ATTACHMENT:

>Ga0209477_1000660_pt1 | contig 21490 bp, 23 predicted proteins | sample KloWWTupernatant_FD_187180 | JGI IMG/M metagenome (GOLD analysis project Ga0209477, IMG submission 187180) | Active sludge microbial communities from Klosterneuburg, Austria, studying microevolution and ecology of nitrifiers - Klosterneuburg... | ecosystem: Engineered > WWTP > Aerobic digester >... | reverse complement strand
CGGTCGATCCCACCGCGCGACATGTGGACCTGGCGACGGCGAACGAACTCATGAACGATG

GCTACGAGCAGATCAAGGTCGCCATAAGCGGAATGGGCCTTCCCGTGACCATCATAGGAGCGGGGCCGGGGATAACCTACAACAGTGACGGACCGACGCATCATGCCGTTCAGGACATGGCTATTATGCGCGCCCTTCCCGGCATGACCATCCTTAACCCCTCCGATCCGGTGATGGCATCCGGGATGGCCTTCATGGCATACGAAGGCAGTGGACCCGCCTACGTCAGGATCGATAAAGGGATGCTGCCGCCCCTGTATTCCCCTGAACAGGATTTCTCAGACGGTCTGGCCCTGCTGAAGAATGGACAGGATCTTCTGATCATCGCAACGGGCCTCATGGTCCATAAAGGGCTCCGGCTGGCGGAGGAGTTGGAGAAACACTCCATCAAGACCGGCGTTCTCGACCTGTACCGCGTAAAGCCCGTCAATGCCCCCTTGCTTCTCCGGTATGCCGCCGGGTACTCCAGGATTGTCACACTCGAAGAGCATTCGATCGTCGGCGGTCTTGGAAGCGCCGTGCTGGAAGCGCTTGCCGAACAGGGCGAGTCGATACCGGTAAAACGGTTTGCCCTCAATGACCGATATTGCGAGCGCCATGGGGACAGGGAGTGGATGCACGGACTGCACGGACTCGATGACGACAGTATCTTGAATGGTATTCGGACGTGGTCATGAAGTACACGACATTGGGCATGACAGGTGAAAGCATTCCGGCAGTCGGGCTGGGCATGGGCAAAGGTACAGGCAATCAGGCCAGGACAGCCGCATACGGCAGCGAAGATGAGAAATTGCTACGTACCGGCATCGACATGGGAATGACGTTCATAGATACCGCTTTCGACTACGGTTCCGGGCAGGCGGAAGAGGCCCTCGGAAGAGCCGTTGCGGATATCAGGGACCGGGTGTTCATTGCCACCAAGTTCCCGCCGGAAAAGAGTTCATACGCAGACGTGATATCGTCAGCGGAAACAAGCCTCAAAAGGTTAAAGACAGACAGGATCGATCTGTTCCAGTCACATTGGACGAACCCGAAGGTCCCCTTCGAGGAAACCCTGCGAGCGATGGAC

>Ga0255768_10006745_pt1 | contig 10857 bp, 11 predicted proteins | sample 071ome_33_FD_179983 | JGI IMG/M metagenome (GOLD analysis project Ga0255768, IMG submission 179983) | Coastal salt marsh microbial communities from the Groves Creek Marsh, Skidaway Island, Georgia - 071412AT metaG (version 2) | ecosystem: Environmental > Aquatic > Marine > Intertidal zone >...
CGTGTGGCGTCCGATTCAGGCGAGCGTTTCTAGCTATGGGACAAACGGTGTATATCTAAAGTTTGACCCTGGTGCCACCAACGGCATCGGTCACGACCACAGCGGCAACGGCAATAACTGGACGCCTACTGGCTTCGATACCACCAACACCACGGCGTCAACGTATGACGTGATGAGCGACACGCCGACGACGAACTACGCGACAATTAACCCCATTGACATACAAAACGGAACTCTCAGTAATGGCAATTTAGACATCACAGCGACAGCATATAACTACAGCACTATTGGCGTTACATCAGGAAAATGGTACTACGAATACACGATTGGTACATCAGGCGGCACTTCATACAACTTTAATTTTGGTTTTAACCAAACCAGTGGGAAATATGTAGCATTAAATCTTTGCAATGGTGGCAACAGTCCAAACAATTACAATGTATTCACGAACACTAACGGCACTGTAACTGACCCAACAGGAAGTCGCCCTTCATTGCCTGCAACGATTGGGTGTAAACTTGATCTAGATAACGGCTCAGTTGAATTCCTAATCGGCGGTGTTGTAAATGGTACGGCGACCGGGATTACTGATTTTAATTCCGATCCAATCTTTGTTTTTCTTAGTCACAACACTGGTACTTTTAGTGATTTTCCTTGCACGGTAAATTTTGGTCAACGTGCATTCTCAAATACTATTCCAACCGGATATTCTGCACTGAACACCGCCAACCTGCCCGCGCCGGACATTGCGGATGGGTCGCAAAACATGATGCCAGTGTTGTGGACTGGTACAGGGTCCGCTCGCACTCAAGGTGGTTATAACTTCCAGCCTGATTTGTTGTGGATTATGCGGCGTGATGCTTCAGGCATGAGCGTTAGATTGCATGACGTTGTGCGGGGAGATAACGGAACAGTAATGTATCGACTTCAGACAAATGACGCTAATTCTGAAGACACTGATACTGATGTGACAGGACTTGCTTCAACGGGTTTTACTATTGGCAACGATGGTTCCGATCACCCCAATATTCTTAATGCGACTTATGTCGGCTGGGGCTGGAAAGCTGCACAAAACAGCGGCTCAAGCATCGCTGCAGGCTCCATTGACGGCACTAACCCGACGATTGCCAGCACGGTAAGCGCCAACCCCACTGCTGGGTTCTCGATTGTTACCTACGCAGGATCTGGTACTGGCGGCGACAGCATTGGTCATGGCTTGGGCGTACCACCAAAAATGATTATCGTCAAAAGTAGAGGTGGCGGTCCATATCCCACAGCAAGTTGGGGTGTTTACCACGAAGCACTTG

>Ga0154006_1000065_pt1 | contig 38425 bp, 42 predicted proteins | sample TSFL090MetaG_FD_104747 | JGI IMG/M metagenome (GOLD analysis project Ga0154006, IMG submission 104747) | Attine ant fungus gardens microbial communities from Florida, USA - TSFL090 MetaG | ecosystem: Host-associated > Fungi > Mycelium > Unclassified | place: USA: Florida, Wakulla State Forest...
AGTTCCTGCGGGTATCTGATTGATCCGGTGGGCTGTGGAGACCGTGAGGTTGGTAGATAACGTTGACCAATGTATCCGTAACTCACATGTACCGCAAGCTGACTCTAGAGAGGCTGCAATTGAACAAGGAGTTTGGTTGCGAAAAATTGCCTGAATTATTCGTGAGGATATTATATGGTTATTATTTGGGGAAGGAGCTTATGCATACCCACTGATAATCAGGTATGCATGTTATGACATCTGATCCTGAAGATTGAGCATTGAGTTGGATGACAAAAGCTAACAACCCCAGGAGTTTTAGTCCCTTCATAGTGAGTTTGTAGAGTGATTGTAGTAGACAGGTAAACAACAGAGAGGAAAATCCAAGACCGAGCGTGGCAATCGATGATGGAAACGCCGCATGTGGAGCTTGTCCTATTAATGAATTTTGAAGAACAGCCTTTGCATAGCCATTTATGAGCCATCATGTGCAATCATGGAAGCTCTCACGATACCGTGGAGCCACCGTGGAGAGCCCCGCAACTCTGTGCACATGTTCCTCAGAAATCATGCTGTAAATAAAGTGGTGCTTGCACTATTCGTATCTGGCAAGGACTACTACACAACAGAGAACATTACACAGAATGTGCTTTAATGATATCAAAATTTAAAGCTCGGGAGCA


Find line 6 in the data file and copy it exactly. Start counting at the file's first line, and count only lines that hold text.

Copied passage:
>Ga0154006_1000065_pt1 | contig 38425 bp, 42 predicted proteins | sample TSFL090MetaG_FD_104747 | JGI IMG/M metagenome (GOLD analysis project Ga0154006, IMG submission 104747) | Attine ant fungus gardens microbial communities from Florida, USA - TSFL090 MetaG | ecosystem: Host-associated > Fungi > Mycelium > Unclassified | place: USA: Florida, Wakulla State Forest...